Picayune Strand State Forest
Picayune Strand State Forest is a 78,615-acre property in southwest Florida between Interstate 75 and US Highway 41. Most of the area saw all its cypress logged off during the 1940's and 1950's. Then a major developer bought more than 57,000 acres here to build what would have been the largest subdivision in the United States. It was essentially a "selling swampland in Florida" scam and the developer finally went bankrupt. That property now makes up the South Golden Gate Estates tract, the largest parcel of Picayune Strand State Forest. The other major parcel is known as the Belle Meade Tract and it sits to the west of South Golden Gate Estates. Picayune State Forest abuts Fakahatchee Strand Preserve State Park to the east.
The State of Florida began the process of buying out all the 17,000 existing landowners of South Golden Gate Estates in 1985. In 1998, the federal government threw $25 million into the pot to assist the state in completing this huge buyout. Land acquisition was finished in 2006 and the work of repairing the ecological and hydrological damage to the area has begun. The final objective is to restore the natural sheet flow of freshwater necessary to preserve the ecologically sensitive Ten Thousand Islands National Wildlife Refuge and the adjacent Rookery Bay Estuarine Research Reserve. That work includes the removal of 227 miles of roads and the blocking of 45 miles of canals constructed by that developer more than forty years ago.
Picayune Strand State Forest is one of the centerpieces of the Big Cypress Basin ecosystem. For a good part of the year, large sections of the forest are under water. The forest is mostly a mix of wet prairie, cypress strands and pine flatwoods with subtropical hardwood hammocks in the few uplands area. The northern part of the Belle Meade Tract is covered with second-growth slash pine, sprinkled with a few remnant trees more than 100 years old.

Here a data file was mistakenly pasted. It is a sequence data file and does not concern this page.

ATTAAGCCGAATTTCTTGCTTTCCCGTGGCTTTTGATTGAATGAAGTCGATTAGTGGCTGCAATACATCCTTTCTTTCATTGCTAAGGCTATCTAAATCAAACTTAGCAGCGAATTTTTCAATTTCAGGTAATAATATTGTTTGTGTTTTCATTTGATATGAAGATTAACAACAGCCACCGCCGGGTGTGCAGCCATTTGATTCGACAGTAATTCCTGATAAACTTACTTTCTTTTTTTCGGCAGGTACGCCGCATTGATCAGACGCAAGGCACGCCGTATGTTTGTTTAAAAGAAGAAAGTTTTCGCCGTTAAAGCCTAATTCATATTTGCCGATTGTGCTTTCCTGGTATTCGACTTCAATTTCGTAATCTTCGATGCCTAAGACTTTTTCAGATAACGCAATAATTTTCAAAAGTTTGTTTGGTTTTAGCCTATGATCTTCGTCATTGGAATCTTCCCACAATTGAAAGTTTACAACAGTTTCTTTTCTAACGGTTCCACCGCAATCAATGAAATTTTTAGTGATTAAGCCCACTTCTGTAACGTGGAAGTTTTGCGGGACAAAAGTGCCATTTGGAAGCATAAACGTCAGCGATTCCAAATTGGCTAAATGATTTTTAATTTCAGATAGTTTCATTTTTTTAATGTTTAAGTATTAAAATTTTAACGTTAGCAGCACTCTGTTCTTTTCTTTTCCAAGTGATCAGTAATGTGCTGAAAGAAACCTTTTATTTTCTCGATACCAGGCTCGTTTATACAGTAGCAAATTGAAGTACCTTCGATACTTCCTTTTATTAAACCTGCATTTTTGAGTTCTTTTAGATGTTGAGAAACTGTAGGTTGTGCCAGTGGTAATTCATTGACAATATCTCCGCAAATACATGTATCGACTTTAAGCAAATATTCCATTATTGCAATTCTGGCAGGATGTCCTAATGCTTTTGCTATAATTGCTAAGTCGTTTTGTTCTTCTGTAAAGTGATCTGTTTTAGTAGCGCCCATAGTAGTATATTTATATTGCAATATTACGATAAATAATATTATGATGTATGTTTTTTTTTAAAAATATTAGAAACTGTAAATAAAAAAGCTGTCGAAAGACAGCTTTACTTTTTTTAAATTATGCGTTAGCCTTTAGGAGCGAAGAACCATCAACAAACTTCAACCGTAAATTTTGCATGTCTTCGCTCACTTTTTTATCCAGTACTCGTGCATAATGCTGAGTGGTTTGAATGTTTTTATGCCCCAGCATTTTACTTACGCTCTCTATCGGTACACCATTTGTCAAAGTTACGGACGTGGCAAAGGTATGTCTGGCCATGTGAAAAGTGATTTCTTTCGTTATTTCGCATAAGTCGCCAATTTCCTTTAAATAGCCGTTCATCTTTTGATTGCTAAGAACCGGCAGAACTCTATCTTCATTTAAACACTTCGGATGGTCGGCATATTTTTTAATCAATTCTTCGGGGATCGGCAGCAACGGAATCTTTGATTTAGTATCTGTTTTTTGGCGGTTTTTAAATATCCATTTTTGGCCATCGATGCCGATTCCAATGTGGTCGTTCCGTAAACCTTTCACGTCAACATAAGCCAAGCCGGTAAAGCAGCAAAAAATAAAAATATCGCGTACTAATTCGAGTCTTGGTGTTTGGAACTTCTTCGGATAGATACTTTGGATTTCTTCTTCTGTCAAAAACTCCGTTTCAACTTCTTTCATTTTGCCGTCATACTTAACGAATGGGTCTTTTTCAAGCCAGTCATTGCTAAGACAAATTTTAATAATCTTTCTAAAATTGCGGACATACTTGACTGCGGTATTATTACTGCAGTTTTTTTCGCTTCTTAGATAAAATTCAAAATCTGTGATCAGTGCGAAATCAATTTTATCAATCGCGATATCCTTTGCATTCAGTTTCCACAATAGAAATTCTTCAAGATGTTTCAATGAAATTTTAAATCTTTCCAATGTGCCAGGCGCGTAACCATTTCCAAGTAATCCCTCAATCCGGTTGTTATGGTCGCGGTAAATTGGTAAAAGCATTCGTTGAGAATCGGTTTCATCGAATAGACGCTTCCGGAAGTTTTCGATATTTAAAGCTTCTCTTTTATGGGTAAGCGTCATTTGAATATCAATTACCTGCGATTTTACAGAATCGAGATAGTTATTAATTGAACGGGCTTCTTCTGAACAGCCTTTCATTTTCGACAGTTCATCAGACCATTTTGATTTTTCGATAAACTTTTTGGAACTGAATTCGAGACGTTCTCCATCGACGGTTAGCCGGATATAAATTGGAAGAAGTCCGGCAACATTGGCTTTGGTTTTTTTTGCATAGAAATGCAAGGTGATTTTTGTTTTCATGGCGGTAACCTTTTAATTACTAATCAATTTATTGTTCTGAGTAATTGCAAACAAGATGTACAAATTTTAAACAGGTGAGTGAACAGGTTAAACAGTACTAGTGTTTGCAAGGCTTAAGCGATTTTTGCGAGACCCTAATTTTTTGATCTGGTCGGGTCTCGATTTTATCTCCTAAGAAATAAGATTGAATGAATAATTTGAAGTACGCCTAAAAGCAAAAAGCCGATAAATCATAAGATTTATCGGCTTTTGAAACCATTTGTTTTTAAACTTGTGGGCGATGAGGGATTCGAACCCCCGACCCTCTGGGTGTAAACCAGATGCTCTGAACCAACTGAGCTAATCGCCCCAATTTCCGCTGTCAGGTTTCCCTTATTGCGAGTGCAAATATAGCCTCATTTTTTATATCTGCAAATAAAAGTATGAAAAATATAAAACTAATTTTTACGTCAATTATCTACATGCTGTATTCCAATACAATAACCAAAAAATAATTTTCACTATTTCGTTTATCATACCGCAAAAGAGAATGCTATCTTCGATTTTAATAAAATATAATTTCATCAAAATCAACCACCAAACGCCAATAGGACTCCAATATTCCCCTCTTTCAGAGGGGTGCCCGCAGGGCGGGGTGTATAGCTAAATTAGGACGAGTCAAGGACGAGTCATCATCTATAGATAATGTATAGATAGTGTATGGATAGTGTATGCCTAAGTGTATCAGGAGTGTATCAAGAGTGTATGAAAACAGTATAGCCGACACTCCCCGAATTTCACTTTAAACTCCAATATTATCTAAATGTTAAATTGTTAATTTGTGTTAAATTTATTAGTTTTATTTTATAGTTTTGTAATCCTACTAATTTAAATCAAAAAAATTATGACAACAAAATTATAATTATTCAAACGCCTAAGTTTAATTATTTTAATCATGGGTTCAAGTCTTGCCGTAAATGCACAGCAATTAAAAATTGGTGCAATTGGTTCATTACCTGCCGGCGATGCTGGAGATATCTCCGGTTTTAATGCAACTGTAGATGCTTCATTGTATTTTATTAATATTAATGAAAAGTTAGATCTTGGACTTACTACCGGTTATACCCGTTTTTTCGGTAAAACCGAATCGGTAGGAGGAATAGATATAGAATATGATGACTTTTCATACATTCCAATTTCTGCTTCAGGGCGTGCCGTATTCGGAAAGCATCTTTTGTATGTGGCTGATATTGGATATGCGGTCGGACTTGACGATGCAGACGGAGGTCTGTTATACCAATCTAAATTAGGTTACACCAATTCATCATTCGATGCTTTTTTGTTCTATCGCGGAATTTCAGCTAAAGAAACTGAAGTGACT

For the public, the Belle Meade Tract offers a 22-mile equestrian trail with ten paddocks, non-potable water and an equestrian camping facility at about the halfway point on the trail. Owners must have results of a current negative Coggins test on their person before unloading their horses on the property. Riders under the age of 16 must always wear a helmet when mounted on a horse on state property.
The cypress loggers left many trees that were considered too small to be removed back in the 1940's and 1950's. The Sabal Palm Trail gives hikers an opportunity to visit with some of those trees, some of them more than 100 years old now, on two short loops: 1.3 miles and 1.9 miles. The Sabal Palm Trail is jointly owned with Collier County.
Bird watchers might see red-cockaded woodpeckers, hairy woodpeckers and wood storks on the property, in addition to the thousands of migratory wading birds and waterfowl who come and go with the seasons. You might also come across bald eagle, Florida black bear, swallow-tailed kites and Big Cypress fox squirrel. Florida panthers do live in the area but your chances of seeing one are slim.
The South Golden Gate Estates tract is being worked over by construction equipment as the government pursues the work necessary to accomplish the goals of the Comprehensive Everglades Restoration Project. Sections of the property are closed to public access while the construction work progresses.
Essentially all of Picayune State Forest is managed cooperatively with the Florida Fish & Wildlife Conservation Commission and the South Florida Water Management District as the Picayune Strand Wildlife Management Area. The map below shows the designated hunting areas.
Picayune Strand State Forest map